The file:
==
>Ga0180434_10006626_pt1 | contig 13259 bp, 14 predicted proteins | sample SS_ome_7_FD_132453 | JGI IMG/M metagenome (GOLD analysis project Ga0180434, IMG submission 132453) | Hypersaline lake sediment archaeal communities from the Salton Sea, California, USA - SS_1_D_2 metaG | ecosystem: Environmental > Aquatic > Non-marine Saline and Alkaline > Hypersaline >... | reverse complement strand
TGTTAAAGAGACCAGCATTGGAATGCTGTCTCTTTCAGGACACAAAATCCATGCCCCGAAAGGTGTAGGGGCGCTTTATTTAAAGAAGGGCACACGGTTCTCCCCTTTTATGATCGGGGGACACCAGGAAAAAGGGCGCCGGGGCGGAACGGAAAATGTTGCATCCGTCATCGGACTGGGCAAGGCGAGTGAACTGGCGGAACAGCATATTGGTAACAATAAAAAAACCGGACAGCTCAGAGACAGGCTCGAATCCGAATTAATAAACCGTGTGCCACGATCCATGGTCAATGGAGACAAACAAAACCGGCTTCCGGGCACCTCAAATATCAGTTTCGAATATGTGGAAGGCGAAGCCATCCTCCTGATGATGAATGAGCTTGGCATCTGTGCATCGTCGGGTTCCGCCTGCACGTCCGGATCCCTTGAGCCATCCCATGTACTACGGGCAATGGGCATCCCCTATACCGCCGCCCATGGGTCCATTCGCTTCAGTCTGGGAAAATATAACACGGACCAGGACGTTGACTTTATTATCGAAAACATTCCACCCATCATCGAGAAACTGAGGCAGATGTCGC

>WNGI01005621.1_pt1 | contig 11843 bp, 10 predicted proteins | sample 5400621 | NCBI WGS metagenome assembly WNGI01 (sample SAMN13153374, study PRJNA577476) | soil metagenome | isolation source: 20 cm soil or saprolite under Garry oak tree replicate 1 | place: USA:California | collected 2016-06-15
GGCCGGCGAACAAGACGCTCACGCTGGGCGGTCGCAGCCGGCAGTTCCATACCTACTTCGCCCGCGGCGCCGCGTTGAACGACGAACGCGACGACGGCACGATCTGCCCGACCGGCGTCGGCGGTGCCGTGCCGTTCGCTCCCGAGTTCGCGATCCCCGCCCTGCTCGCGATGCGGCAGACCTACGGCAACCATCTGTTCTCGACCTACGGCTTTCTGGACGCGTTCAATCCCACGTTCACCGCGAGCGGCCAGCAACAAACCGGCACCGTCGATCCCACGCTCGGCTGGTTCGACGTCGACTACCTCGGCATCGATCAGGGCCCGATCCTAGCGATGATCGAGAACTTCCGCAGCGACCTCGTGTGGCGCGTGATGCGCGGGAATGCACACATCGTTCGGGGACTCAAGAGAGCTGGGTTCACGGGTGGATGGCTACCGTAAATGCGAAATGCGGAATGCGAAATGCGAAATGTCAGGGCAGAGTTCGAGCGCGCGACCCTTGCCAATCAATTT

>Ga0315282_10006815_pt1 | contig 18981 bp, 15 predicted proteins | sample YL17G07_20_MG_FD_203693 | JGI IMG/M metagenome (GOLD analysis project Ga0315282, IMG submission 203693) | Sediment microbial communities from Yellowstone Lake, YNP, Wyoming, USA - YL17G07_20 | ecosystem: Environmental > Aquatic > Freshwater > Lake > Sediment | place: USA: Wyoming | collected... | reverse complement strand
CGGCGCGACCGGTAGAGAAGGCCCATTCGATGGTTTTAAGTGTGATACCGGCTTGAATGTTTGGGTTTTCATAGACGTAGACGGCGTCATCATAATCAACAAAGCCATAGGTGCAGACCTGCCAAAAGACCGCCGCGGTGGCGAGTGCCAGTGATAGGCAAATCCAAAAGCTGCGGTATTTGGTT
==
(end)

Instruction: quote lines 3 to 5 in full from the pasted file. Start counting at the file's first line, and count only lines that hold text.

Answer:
>WNGI01005621.1_pt1 | contig 11843 bp, 10 predicted proteins | sample 5400621 | NCBI WGS metagenome assembly WNGI01 (sample SAMN13153374, study PRJNA577476) | soil metagenome | isolation source: 20 cm soil or saprolite under Garry oak tree replicate 1 | place: USA:California | collected 2016-06-15
GGCCGGCGAACAAGACGCTCACGCTGGGCGGTCGCAGCCGGCAGTTCCATACCTACTTCGCCCGCGGCGCCGCGTTGAACGACGAACGCGACGACGGCACGATCTGCCCGACCGGCGTCGGCGGTGCCGTGCCGTTCGCTCCCGAGTTCGCGATCCCCGCCCTGCTCGCGATGCGGCAGACCTACGGCAACCATCTGTTCTCGACCTACGGCTTTCTGGACGCGTTCAATCCCACGTTCACCGCGAGCGGCCAGCAACAAACCGGCACCGTCGATCCCACGCTCGGCTGGTTCGACGTCGACTACCTCGGCATCGATCAGGGCCCGATCCTAGCGATGATCGAGAACTTCCGCAGCGACCTCGTGTGGCGCGTGATGCGCGGGAATGCACACATCGTTCGGGGACTCAAGAGAGCTGGGTTCACGGGTGGATGGCTACCGTAAATGCGAAATGCGGAATGCGAAATGCGAAATGTCAGGGCAGAGTTCGAGCGCGCGACCCTTGCCAATCAATTT

>Ga0315282_10006815_pt1 | contig 18981 bp, 15 predicted proteins | sample YL17G07_20_MG_FD_203693 | JGI IMG/M metagenome (GOLD analysis project Ga0315282, IMG submission 203693) | Sediment microbial communities from Yellowstone Lake, YNP, Wyoming, USA - YL17G07_20 | ecosystem: Environmental > Aquatic > Freshwater > Lake > Sediment | place: USA: Wyoming | collected... | reverse complement strand